Lets be clear about what York actually needs, and what the Labour (marxist) council want, shall we - both are different. York does not need 22,000 new homes in the next 15 years, and it will not get them. There is insufficient capacity in the housebuilding sector to grow output to achieve the 1,090 dwellings per year the council have set as it's target. The council's draft Local Plan uses inflated population growth figures to justify both the target, and the allocation of an excessive amount of green belt land. Labour want to maximise social housing by flooding York with cheap green belt land. It's a cheat, and they know it. So does the Planning Inspector who allowed the Grain Store site to go ahead with no affordable (social) housing. The Local Plan, like the council's pie in the sky housing target, is doomed to fail. Rocking Horse

9:32pm Sun 16 Feb 14

What-a-joke-they-are says...

Mulgrave wrote:
Either way; 22,000 new homes, or additional purpose built accommodation it boils down to the same thing surely? - BUILDING. All the letters along this line ignore the fact that students are adults spending their "own" money and will choose where to live and in what sort of accommodation. Even if it were possible to compel them to live where it suits everybody else where do you stop? Stipulating a widow/er or single person has no right to a so called "family home" or compelling an employer to build a house for every new worker? We already have the situation now that it is very unlikely any more homes in the vicinity of the uni will be used by students following the Article 4 declaration of a couple of years ago by CoYC, and if there is not a continuous ongoing use, the deemed permission through historical use lapses.

I wonder if any of the letter writers on this subject do any research or try to understand what is actually happening. Neither do they have any wish to spoil their theory that it is all the fault of students/landlords, what about the impact on the York housing market due to the enormous rise in the fortunes of Leeds and the major road upgrade of the late 1990s? The same problems are affecting the whole country, particularly the south east. Instead of sniping at who has robbed whom, surely it would be better to acknowledge that everyone as an individual needs decent accommodation, and we either reduce demand which can only be by having less people needing accommodation or using what we have at greater density. Student housing certainly conforms with the latter, and as I have posted before - what sort of mess would we be in if most of the 23 year olds were paired off with a couple of kids as in previous decades?
I'm not sure whether you are agreeing with the letter or criticising it?

Building 10, 300+ unit student accommodation blocks (some of which are already planned) could release 1000 houses back onto the market which covers both of your final points: less people needing accommodation and higher density usage.

The letter doesn't criticise students or landlords. it suggests the universities provide suitable accommodation reducing the demands on the York housing stock.
[quote][p][bold]Mulgrave[/bold] wrote: Either way; 22,000 new homes, or additional purpose built accommodation it boils down to the same thing surely? - BUILDING. All the letters along this line ignore the fact that students are adults spending their "own" money and will choose where to live and in what sort of accommodation. Even if it were possible to compel them to live where it suits everybody else where do you stop? Stipulating a widow/er or single person has no right to a so called "family home" or compelling an employer to build a house for every new worker? We already have the situation now that it is very unlikely any more homes in the vicinity of the uni will be used by students following the Article 4 declaration of a couple of years ago by CoYC, and if there is not a continuous ongoing use, the deemed permission through historical use lapses. I wonder if any of the letter writers on this subject do any research or try to understand what is actually happening. Neither do they have any wish to spoil their theory that it is all the fault of students/landlords, what about the impact on the York housing market due to the enormous rise in the fortunes of Leeds and the major road upgrade of the late 1990s? The same problems are affecting the whole country, particularly the south east. Instead of sniping at who has robbed whom, surely it would be better to acknowledge that everyone as an individual needs decent accommodation, and we either reduce demand which can only be by having less people needing accommodation or using what we have at greater density. Student housing certainly conforms with the latter, and as I have posted before - what sort of mess would we be in if most of the 23 year olds were paired off with a couple of kids as in previous decades?[/p][/quote]I'm not sure whether you are agreeing with the letter or criticising it? Building 10, 300+ unit student accommodation blocks (some of which are already planned) could release 1000 houses back onto the market which covers both of your final points: less people needing accommodation and higher density usage. The letter doesn't criticise students or landlords. it suggests the universities provide suitable accommodation reducing the demands on the York housing stock. What-a-joke-they-are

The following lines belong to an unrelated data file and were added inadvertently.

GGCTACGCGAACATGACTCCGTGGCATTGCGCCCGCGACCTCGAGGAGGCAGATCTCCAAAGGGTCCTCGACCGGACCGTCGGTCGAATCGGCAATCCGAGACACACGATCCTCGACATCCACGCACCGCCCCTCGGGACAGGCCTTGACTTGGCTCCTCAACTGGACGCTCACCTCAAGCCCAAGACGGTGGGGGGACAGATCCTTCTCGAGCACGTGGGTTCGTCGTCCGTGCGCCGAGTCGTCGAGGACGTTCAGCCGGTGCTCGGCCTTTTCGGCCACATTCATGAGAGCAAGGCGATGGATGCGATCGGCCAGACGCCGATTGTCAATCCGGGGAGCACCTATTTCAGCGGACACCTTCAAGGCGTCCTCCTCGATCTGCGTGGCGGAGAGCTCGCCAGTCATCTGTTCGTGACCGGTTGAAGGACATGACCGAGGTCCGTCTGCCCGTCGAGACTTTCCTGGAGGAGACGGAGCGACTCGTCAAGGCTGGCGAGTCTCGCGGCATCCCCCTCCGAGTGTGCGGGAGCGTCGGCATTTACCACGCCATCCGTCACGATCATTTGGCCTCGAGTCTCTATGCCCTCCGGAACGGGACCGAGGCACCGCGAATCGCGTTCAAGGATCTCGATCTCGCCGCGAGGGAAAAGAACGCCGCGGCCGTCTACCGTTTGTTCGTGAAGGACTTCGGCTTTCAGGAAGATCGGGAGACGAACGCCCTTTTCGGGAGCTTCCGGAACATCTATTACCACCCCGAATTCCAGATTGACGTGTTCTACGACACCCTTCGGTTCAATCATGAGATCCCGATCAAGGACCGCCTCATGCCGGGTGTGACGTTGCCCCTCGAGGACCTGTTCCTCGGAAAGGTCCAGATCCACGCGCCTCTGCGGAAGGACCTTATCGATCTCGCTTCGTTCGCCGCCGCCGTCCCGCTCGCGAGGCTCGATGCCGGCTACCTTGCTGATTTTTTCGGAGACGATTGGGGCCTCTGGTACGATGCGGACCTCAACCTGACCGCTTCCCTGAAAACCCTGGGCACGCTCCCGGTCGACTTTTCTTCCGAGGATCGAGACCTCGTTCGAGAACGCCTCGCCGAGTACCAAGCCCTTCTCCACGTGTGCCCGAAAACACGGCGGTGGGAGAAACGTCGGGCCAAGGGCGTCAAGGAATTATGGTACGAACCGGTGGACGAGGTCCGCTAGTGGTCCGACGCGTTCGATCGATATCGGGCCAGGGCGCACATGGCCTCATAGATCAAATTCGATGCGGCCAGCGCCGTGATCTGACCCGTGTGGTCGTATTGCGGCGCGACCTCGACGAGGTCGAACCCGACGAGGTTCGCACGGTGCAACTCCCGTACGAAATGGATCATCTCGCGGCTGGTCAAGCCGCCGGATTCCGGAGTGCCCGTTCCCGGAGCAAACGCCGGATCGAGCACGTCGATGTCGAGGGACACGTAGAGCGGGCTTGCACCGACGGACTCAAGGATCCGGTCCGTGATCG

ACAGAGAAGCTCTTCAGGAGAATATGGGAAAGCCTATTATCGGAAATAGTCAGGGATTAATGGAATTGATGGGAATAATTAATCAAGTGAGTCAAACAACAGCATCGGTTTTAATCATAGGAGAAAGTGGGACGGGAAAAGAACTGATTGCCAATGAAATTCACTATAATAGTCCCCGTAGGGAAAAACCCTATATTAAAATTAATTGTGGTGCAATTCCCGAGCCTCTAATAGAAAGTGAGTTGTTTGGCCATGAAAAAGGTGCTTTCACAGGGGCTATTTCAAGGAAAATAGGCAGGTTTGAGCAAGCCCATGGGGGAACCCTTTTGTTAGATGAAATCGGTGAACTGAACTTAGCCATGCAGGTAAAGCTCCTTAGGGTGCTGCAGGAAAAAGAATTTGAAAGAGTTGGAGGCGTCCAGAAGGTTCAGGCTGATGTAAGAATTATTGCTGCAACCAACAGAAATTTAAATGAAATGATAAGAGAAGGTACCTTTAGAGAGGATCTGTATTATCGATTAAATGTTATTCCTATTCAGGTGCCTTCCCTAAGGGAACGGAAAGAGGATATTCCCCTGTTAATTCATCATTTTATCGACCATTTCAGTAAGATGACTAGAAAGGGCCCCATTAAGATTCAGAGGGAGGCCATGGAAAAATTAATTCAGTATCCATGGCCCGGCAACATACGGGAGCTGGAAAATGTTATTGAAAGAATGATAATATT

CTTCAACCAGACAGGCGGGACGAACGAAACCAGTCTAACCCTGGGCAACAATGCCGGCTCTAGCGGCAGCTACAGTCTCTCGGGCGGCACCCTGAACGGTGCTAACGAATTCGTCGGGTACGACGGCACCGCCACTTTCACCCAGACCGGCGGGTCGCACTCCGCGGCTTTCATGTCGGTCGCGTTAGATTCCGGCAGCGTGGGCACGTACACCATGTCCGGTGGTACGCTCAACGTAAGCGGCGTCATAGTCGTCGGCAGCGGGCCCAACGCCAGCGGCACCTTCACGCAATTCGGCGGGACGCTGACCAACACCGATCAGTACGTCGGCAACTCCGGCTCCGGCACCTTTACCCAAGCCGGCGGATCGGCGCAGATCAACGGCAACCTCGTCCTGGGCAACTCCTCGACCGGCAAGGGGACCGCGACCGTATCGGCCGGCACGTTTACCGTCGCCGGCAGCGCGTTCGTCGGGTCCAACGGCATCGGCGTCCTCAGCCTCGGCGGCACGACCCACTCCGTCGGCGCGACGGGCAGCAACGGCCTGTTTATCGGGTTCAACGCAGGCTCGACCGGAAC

10:56pm Sun 16 Feb 14

Mulgrave says...

Balance is key, purpose built is fine for those who want to be in that type of accomodation, and are prepared to pay what are mostly premium prices. The new blocks will house the additional numbers as the uni grows, but there will always be demand for houses, however many new blocks are built.

Build too many though and have empty flats which won't appeal to non students would be the price of getting the balance wrong.
Balance is key, purpose built is fine for those who want to be in that type of accomodation, and are prepared to pay what are mostly premium prices. The new blocks will house the additional numbers as the uni grows, but there will always be demand for houses, however many new blocks are built. Build too many though and have empty flats which won't appeal to non students would be the price of getting the balance wrong. Mulgrave